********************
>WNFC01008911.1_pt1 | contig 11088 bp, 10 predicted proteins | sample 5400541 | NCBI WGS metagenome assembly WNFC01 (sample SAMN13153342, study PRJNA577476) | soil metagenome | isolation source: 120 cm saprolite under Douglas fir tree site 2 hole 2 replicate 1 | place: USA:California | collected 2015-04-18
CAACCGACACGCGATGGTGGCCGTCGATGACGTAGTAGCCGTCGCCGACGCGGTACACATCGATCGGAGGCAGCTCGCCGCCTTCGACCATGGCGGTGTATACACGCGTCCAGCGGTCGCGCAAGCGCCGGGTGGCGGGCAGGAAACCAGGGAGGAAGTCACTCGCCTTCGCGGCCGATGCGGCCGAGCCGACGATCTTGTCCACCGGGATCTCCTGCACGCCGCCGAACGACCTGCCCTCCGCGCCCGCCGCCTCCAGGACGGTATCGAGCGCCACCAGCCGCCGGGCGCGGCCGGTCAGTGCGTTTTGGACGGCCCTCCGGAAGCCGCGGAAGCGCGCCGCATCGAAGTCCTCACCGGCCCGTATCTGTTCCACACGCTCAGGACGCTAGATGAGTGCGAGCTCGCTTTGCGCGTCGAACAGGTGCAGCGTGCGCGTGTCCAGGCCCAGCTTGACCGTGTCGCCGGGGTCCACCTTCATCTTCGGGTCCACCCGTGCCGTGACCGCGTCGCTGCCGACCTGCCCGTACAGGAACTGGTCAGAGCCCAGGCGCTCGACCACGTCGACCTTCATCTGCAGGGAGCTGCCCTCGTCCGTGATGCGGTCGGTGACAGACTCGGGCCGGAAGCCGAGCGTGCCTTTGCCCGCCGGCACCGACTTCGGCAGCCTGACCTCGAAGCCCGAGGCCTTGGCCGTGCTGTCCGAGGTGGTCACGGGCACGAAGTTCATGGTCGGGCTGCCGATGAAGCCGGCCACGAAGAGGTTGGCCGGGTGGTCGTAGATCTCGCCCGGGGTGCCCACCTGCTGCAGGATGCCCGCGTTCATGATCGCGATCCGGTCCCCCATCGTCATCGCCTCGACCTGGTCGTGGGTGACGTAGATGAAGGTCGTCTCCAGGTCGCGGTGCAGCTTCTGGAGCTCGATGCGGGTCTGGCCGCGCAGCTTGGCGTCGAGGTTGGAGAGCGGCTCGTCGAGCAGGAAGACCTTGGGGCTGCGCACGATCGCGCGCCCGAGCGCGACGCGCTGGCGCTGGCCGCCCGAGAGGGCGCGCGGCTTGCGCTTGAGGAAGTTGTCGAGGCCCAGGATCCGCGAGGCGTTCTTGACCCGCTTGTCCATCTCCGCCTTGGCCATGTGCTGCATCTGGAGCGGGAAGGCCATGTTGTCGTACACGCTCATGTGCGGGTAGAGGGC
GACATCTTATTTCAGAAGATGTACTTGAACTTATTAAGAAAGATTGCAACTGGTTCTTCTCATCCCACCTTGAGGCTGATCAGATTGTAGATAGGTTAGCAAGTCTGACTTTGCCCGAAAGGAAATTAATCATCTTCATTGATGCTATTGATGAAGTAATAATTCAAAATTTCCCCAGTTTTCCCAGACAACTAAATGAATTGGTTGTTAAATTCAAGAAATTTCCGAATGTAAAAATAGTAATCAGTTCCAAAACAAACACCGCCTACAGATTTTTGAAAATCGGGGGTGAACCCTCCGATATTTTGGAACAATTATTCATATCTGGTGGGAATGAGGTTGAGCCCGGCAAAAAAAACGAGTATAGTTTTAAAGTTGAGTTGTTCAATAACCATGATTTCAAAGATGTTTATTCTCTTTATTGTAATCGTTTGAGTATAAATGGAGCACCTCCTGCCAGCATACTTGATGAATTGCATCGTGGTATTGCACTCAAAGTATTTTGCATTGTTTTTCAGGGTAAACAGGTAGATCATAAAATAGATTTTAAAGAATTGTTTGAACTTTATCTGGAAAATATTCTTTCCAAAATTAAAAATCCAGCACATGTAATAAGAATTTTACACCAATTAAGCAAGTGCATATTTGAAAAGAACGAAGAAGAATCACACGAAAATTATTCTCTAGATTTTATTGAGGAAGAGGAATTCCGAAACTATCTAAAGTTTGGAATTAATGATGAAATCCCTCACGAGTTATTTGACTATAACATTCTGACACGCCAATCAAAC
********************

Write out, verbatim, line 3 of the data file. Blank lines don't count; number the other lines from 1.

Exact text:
GACATCTTATTTCAGAAGATGTACTTGAACTTATTAAGAAAGATTGCAACTGGTTCTTCTCATCCCACCTTGAGGCTGATCAGATTGTAGATAGGTTAGCAAGTCTGACTTTGCCCGAAAGGAAATTAATCATCTTCATTGATGCTATTGATGAAGTAATAATTCAAAATTTCCCCAGTTTTCCCAGACAACTAAATGAATTGGTTGTTAAATTCAAGAAATTTCCGAATGTAAAAATAGTAATCAGTTCCAAAACAAACACCGCCTACAGATTTTTGAAAATCGGGGGTGAACCCTCCGATATTTTGGAACAATTATTCATATCTGGTGGGAATGAGGTTGAGCCCGGCAAAAAAAACGAGTATAGTTTTAAAGTTGAGTTGTTCAATAACCATGATTTCAAAGATGTTTATTCTCTTTATTGTAATCGTTTGAGTATAAATGGAGCACCTCCTGCCAGCATACTTGATGAATTGCATCGTGGTATTGCACTCAAAGTATTTTGCATTGTTTTTCAGGGTAAACAGGTAGATCATAAAATAGATTTTAAAGAATTGTTTGAACTTTATCTGGAAAATATTCTTTCCAAAATTAAAAATCCAGCACATGTAATAAGAATTTTACACCAATTAAGCAAGTGCATATTTGAAAAGAACGAAGAAGAATCACACGAAAATTATTCTCTAGATTTTATTGAGGAAGAGGAATTCCGAAACTATCTAAAGTTTGGAATTAATGATGAAATCCCTCACGAGTTATTTGACTATAACATTCTGACACGCCAATCAAAC